As we were not able to demonstrate direct remodeling from Fizz1 overexpression, we examined if Fizz1 overexpression altered fibrosis in known inflammatory models. Fizz1 was overexpressed in the lung prior to challenge with bleomycin or silica. Both models induce inflammatory changes leading to fibrosis; however the inflammatory responses are different with bleomycin resulting in an oxidative injury associated with neutrophil influx, while silica leads to macrophage-related activation and formation of inflammatory nodules. With both challenges, overexpression of Fizz1 did not alter the degree of lung remodeling. In the bleomycin injury, expression of Fizz1 did cause a greater loss of body weight. Although the mode of action is not known, these data further support the concept that lung epithelial cell produced Fizz1 has systemic effects consistent with effect on systemic recruitment of bone marrow derived cells. While the precise mode of activity is not known, Fizz1 has been shown to alter IL-13 induced chemokine levels, inhibit nerve growth factor neuronal survival, and cause bone marrow cell migration in a transwell assay through interactions with Bruton’s tyrosine kinase. Thus Fizz1 may act directly or indirectly by influences on cytokine or growth factor induced regulation.
In spite of an increase in Fizz1 transcripts induced by bleomycin in the lung, the results of our study do not support a role for Fizz1 produced in the lung epithelium as a direct cause of lung fibrosis. In the present study, single instillations of bleomycin and silica were used which cause a slowly resolving inflammation leading to diffused fibrosis or nodular fibrosis. In hypoxic injury, the injury is continuous and leads to pulmonary hypertension. Fizz1 may act in a localized fashion to increase fibrotic responses around pulmonary arterioles during chronic hypoxia but not to increase granuloma formation around S. mansoni parasites or retained silica particles. In addition, the differences in the activation of immune pathways, cellular sites of Fizz1 production such as macrophages and eosinophils, and the amount of Fizz1 produced may be responsible for observed differences between studies. Lack of observable histological and hydroxyproline differences in bleomycin or silica-induced lung remodeling in Fizz1 overexpressing mice could be due to doses of bleomycin or silica. While the doses used in this study have been used in previous studies, the tested dose may mask or not be a sufficient dose to show Fizz1 effects. Alternatively, other members of the Fizz family may be involved in pulmonary fibrosis. When challenged with bleomycin, Fizz2 knockout mice show a decrease in the absolute number of total BAL cells, cytokine gene expression and extracellular matrix deposition than control mice .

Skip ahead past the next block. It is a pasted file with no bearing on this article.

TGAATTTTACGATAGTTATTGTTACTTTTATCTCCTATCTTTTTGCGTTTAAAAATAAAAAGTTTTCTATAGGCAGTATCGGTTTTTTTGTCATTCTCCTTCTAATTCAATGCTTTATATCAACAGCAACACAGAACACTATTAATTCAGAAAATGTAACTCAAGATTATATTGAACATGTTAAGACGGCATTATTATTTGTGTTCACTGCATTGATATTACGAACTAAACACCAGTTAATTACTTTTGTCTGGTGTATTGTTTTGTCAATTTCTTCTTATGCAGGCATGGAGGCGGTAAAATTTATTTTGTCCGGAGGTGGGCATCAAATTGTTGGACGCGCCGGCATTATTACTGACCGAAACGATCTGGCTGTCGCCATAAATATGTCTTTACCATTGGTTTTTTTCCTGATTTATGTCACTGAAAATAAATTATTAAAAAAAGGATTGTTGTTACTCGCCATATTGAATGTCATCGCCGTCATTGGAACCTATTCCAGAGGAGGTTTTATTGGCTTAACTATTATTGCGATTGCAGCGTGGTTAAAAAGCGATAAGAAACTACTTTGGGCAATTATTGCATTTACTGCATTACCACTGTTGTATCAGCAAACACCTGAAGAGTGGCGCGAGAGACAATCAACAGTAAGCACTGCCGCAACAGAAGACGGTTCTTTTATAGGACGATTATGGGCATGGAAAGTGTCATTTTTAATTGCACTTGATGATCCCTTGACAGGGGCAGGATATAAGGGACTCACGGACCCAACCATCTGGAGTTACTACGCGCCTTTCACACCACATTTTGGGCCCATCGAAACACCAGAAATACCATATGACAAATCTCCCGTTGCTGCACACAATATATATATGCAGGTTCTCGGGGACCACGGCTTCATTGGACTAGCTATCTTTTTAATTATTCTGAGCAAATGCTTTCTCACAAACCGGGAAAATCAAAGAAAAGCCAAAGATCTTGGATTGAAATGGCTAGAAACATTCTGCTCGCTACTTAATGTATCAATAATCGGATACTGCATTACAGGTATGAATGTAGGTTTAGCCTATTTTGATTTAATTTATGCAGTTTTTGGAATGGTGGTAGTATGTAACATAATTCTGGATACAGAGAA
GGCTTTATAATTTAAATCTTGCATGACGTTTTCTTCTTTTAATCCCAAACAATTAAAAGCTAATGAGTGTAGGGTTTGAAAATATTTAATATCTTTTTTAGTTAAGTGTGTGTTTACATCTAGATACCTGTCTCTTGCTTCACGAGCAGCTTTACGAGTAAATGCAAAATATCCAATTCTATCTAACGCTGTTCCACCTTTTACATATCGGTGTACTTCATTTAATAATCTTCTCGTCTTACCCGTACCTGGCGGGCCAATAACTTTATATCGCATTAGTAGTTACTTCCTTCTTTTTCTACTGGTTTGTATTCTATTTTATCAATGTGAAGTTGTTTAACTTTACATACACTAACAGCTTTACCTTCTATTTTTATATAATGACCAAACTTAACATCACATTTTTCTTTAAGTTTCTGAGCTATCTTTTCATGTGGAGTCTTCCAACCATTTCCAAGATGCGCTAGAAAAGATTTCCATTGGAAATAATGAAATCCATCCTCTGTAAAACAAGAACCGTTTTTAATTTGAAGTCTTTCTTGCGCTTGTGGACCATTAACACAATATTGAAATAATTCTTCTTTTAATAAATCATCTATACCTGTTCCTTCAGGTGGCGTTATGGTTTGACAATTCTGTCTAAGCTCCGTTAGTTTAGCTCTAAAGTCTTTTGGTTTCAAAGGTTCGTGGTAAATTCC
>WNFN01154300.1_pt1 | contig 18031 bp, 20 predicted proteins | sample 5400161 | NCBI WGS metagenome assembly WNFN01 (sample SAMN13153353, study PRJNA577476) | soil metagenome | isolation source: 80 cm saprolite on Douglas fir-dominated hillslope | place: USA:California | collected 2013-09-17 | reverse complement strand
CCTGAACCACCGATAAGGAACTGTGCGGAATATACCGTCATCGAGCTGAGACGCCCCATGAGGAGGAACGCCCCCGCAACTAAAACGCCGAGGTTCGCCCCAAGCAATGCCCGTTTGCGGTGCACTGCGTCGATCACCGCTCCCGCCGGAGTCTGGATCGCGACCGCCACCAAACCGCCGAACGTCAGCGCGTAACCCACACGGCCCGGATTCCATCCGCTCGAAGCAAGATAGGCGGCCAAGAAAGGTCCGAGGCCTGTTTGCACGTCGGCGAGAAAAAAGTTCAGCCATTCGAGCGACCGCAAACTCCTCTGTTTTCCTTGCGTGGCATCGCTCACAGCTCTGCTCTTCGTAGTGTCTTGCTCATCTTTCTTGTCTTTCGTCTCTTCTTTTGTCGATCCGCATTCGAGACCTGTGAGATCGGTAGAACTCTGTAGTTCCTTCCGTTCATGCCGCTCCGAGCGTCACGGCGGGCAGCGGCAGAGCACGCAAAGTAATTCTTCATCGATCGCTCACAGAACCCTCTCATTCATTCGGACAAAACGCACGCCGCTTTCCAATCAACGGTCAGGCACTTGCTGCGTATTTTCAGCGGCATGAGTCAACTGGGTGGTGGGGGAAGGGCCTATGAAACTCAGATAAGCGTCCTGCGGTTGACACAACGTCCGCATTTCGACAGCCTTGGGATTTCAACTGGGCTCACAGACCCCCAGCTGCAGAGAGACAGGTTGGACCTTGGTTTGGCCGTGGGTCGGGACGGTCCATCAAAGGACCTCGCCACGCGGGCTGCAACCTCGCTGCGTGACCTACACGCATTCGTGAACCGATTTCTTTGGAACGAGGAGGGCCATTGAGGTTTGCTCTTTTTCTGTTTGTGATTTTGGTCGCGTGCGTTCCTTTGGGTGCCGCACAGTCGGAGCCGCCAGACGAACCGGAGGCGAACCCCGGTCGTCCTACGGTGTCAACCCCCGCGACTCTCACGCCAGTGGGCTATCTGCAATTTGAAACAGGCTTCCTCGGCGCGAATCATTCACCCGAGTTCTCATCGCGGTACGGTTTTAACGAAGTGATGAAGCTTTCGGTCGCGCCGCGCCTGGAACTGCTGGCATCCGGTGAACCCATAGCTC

The findings in the current study indicated that epithelial overexpression of Fizz1 promoted the recruitment of bone marrow-derived dendritic cells into the lung, but did not directly induce fibrosis or alter inflammatory models of fibrosis.
FACS, Fluorescent activated cell sorting; FIZZ, Found in inflammatory zone; RELM, Resistin like molecule; AM, Alveolar macrophages; IM, Intersttial macrophages; Dox, Doxycycline; Ova, Ovalbumin; CCSP, Clara cell secretory protein; PCR, Polymerase chain reaction; IT, Intratracheal; IL, Interleukin.
The authors declared that they have no competing interest.
SKM, TRK and WDH were responsible for experimental design, data analysis and manuscript preparation. SKM performed the bleomycin and silicosis challenges. RE performed RT-PCR for chemokines, FACS analysis and manuscript preparation. JAK generated the Fizz1 transgene and transgenic mice and KRD performed mouse husbandry, breeding and genotyping. SS and CD performed histological staining, mouse husbandry, breeding and biochemical studies. All authors read and approved the final manuscript
Figure S1. Fizz1 overexpression has no significant effect on CCL3 and CCL19 transcripts in the lung. CCSP/Fizz1 mice were fed with or without DOX for 5days and transcripts for CCL3 and CCL19 were measured in the total lung transcripts using Real Time PCR. Figure S2. Fizz1 overexpression has no effect on bleomycin-induced increases in CD45+CD11b+cells in the lung. Total lung cells were stained with anti-CD11b and anti-CD45 antibodies at day10 post bleomycin or saline. Gating strategy of CD45+CD11b+cells in the lungs of bleomycin exposed and Fizz1 overexpressing mice compared to CCSP/- mice exposed to bleomycin or saline. Bleomycin treatment has increased the percentage of CD45+CD11b+cells. Fizz1 overexpression had no modifying effects on bleomycin-induced increase in the percentage of CD45+CD11b+cells.
The authors thank the veterinary services at CCHMC for their expert care of mice used in this study. This study was partially supported by AI083599, 5R01HL086598, P50HL107159 (TRK and WDH) and AHA Scientist Development Grant 12SDG9130040 (SKM).